The arguments in his defense don’t stand the test of time
In the wake of Bishop Joseph Strickland’s removal by Francis, the question of Francis’ own status has resurfaced. Is he really the pope? Or is he an imposter or an anti-pope or something worse?
When the question was initially raised years ago, quite a few Catholic theologians and commentators came to Francis’ defense. They quoted scripture, canon law, and past theologians, and they seemed quite confident that they were right and that critics of Francis didn’t know what they were talking about.
But, as the years passed and as Francis’ appointments, actions, and pronouncements became more obviously out of line with Catholic teaching, many of the arguments in defense of his legitimacy began to wear thin.
One frequently-used argument was that the although Francis seemed to flirt with heresy, he never went over the line because…well, because, as pope, he was being protected by the Holy Spirit from falling into grave error. As Jeffrey Mirus observed in one of his columns, “the Holy Spirit through the charism of infallibility, makes it impossible for a pope to bind the whole Church to error.”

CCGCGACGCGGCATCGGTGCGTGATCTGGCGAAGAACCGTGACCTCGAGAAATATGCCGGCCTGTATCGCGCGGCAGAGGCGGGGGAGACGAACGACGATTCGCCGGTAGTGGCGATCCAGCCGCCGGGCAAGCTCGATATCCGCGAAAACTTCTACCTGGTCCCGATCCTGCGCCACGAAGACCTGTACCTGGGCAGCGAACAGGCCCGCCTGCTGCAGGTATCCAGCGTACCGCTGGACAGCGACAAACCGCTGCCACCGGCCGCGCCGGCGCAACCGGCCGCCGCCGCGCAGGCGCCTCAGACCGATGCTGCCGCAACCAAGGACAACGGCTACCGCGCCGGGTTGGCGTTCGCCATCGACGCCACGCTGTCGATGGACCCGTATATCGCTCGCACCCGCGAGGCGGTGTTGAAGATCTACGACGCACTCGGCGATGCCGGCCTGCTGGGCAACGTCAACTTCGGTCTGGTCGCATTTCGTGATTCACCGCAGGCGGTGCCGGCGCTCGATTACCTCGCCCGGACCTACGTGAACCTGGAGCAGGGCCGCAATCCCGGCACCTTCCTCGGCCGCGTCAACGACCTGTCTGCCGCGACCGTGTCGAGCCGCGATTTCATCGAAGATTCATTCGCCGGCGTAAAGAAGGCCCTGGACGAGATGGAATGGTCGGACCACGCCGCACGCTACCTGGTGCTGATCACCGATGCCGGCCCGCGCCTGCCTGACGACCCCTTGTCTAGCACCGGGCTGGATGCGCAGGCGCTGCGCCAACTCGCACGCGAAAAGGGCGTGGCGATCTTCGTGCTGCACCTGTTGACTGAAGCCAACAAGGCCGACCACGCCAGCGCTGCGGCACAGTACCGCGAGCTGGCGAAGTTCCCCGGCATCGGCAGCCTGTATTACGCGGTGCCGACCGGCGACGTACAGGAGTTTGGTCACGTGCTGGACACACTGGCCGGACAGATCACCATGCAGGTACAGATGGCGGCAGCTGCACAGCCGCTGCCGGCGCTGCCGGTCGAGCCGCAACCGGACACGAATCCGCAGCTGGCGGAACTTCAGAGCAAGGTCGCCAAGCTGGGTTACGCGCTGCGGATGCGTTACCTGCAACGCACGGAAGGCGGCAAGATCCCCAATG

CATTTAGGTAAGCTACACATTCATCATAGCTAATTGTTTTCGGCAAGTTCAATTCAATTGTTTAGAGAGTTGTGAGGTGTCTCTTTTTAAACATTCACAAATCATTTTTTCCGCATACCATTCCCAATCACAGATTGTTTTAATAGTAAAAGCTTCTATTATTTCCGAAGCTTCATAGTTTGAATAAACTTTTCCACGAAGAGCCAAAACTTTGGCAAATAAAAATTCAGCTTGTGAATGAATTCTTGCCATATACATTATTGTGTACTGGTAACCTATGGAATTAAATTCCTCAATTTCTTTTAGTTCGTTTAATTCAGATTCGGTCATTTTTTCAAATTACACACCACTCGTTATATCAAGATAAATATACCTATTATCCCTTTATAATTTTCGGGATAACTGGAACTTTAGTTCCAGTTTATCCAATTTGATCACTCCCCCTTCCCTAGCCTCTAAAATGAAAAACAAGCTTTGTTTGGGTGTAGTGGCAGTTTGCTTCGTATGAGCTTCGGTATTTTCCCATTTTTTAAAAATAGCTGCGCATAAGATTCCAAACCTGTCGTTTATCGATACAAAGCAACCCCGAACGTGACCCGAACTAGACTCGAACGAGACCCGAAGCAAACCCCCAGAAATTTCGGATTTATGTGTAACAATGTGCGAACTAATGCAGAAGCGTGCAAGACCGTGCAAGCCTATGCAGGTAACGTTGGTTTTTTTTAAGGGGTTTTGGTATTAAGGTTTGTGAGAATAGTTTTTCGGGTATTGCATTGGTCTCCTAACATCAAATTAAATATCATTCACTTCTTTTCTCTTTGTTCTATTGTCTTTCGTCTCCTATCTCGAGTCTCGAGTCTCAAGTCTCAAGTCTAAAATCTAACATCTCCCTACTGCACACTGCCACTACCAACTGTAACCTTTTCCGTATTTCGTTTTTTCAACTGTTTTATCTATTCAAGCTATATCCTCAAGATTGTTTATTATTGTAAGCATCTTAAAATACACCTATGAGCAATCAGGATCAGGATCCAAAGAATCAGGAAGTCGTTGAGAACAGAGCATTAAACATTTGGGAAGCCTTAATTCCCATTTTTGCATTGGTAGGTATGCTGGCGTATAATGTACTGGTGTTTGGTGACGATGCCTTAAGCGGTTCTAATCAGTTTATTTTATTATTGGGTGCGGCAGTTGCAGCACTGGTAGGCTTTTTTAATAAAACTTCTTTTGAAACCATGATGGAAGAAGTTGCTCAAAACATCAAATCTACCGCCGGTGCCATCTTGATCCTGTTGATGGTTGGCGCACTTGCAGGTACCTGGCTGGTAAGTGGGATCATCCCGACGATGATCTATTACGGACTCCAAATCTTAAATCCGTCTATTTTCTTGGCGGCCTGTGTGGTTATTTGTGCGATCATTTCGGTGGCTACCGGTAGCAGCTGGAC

But this is a circular argument. It assumes as true the thing that has to be proven—namely, that Francis is really the pope. But, as Francis continues to rewrite the faith along heterodox lines, Catholics will be forced to reconsider the role of the Holy Spirit in all this. If Francis is really the pope it must mean that the Holy Spirit does not provide nearly as much guidance to popes as Catholics have supposed. If Francis is really the pope, it means that the Holy Spirit gives popes much more leeway than many of us had imagined.
The oft-used argument that there have been several bad popes (about thirty) has the same effect. If the Spirit permits bad popes to be elected, then it must mean that the Cardinal-electors have more freedom to make a mess than is commonly thought.
But if the Holy Spirit permits the election of bad popes, why are we so sure that he would prevent the election of a false pope? Does he ensure that the majority of cardinals will be immune to deception or self-deception or to political pressure—or blackmail?
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